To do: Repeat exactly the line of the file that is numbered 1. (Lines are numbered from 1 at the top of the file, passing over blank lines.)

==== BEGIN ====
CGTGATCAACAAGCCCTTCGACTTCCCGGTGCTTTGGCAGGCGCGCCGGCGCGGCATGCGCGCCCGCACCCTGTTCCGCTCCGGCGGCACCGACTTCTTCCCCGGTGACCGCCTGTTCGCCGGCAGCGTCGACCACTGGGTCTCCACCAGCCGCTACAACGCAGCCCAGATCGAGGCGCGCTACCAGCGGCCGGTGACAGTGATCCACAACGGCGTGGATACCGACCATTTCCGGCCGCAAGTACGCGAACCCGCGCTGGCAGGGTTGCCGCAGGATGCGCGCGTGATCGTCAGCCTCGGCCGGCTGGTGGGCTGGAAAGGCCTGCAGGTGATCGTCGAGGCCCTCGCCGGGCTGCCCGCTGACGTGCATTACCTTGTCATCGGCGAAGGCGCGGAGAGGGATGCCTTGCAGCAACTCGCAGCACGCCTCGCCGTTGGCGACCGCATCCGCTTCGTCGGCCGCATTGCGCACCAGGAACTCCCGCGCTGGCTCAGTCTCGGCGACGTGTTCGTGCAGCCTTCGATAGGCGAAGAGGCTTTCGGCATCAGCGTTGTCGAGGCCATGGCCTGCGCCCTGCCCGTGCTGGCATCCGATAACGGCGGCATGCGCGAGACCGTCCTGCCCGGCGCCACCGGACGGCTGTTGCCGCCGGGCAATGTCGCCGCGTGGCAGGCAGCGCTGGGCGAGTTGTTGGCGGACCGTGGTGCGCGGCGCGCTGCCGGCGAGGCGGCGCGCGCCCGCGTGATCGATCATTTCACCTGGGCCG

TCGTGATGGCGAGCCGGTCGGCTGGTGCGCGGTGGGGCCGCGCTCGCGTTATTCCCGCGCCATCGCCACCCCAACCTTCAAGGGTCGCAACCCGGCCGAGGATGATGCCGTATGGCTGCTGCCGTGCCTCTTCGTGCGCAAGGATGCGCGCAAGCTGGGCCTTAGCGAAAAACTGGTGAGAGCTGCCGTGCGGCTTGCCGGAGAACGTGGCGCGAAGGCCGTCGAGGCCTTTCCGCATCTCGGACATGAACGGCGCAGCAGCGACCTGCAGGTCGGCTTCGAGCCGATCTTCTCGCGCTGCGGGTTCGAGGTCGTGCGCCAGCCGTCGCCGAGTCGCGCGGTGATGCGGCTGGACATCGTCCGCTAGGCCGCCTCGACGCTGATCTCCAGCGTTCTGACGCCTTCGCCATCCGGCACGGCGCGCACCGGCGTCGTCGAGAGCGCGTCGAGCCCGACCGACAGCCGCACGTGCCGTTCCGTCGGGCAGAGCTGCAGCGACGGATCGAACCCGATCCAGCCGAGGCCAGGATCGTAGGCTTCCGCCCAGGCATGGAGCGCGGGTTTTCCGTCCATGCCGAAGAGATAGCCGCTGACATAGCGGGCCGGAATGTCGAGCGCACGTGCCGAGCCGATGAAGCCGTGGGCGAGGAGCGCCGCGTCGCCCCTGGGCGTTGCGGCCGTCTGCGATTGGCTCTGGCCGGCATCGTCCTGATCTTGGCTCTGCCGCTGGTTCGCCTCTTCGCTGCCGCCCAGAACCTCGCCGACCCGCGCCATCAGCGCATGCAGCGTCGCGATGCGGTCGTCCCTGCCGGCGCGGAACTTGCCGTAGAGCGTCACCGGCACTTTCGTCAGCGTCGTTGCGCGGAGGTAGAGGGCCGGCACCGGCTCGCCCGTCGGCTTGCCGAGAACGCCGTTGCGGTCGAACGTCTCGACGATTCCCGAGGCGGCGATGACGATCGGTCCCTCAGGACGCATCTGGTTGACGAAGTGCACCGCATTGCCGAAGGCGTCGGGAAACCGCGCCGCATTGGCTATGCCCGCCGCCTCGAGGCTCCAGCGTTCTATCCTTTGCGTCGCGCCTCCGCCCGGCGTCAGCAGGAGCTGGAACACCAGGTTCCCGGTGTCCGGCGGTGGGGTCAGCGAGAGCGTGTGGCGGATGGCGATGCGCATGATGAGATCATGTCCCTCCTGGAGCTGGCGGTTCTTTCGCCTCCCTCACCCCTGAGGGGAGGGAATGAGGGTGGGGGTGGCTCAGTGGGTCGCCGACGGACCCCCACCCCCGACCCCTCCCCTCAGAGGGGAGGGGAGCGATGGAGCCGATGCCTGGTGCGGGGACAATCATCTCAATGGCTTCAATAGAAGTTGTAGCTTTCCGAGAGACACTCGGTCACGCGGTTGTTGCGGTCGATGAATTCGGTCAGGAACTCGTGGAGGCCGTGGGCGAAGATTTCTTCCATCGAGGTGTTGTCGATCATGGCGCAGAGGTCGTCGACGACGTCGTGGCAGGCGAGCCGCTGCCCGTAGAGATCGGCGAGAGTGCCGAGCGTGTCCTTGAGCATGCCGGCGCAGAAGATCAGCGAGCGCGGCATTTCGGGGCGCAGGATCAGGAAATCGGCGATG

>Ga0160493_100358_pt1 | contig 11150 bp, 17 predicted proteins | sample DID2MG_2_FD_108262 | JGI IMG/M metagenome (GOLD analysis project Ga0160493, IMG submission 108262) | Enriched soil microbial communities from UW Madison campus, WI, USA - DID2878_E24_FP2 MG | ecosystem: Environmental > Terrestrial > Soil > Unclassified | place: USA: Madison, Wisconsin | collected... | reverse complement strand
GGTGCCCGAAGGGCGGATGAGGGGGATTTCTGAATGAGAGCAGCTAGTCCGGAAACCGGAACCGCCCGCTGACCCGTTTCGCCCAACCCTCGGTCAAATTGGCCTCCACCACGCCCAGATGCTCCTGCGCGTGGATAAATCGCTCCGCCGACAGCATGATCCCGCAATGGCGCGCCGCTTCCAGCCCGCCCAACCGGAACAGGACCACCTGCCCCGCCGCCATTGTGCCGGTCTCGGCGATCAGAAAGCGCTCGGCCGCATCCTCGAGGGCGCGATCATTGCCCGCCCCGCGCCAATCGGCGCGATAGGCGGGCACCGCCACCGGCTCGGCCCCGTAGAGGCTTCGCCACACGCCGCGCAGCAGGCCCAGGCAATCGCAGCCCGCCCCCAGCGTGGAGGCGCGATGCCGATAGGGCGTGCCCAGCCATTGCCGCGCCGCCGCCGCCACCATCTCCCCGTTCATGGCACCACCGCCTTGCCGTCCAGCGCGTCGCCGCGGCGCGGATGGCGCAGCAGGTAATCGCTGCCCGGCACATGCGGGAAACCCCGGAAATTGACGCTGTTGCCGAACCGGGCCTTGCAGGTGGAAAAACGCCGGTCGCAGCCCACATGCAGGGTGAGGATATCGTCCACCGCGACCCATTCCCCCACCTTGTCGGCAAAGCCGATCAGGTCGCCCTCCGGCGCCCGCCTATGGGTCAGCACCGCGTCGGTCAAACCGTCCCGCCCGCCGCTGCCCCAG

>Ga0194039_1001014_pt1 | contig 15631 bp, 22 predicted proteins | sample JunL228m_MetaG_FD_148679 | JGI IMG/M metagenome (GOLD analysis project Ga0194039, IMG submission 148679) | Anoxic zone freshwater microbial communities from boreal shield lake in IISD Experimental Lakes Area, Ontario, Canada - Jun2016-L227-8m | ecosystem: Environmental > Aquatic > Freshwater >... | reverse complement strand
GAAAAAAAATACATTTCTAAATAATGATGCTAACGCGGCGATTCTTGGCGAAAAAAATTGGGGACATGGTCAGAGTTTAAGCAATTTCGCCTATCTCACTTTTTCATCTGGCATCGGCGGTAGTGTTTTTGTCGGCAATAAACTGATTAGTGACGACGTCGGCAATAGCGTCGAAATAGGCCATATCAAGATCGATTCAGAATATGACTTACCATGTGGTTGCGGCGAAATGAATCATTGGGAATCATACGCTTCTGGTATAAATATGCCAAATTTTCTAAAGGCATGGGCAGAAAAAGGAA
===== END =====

CGTGATCAACAAGCCCTTCGACTTCCCGGTGCTTTGGCAGGCGCGCCGGCGCGGCATGCGCGCCCGCACCCTGTTCCGCTCCGGCGGCACCGACTTCTTCCCCGGTGACCGCCTGTTCGCCGGCAGCGTCGACCACTGGGTCTCCACCAGCCGCTACAACGCAGCCCAGATCGAGGCGCGCTACCAGCGGCCGGTGACAGTGATCCACAACGGCGTGGATACCGACCATTTCCGGCCGCAAGTACGCGAACCCGCGCTGGCAGGGTTGCCGCAGGATGCGCGCGTGATCGTCAGCCTCGGCCGGCTGGTGGGCTGGAAAGGCCTGCAGGTGATCGTCGAGGCCCTCGCCGGGCTGCCCGCTGACGTGCATTACCTTGTCATCGGCGAAGGCGCGGAGAGGGATGCCTTGCAGCAACTCGCAGCACGCCTCGCCGTTGGCGACCGCATCCGCTTCGTCGGCCGCATTGCGCACCAGGAACTCCCGCGCTGGCTCAGTCTCGGCGACGTGTTCGTGCAGCCTTCGATAGGCGAAGAGGCTTTCGGCATCAGCGTTGTCGAGGCCATGGCCTGCGCCCTGCCCGTGCTGGCATCCGATAACGGCGGCATGCGCGAGACCGTCCTGCCCGGCGCCACCGGACGGCTGTTGCCGCCGGGCAATGTCGCCGCGTGGCAGGCAGCGCTGGGCGAGTTGTTGGCGGACCGTGGTGCGCGGCGCGCTGCCGGCGAGGCGGCGCGCGCCCGCGTGATCGATCATTTCACCTGGGCCG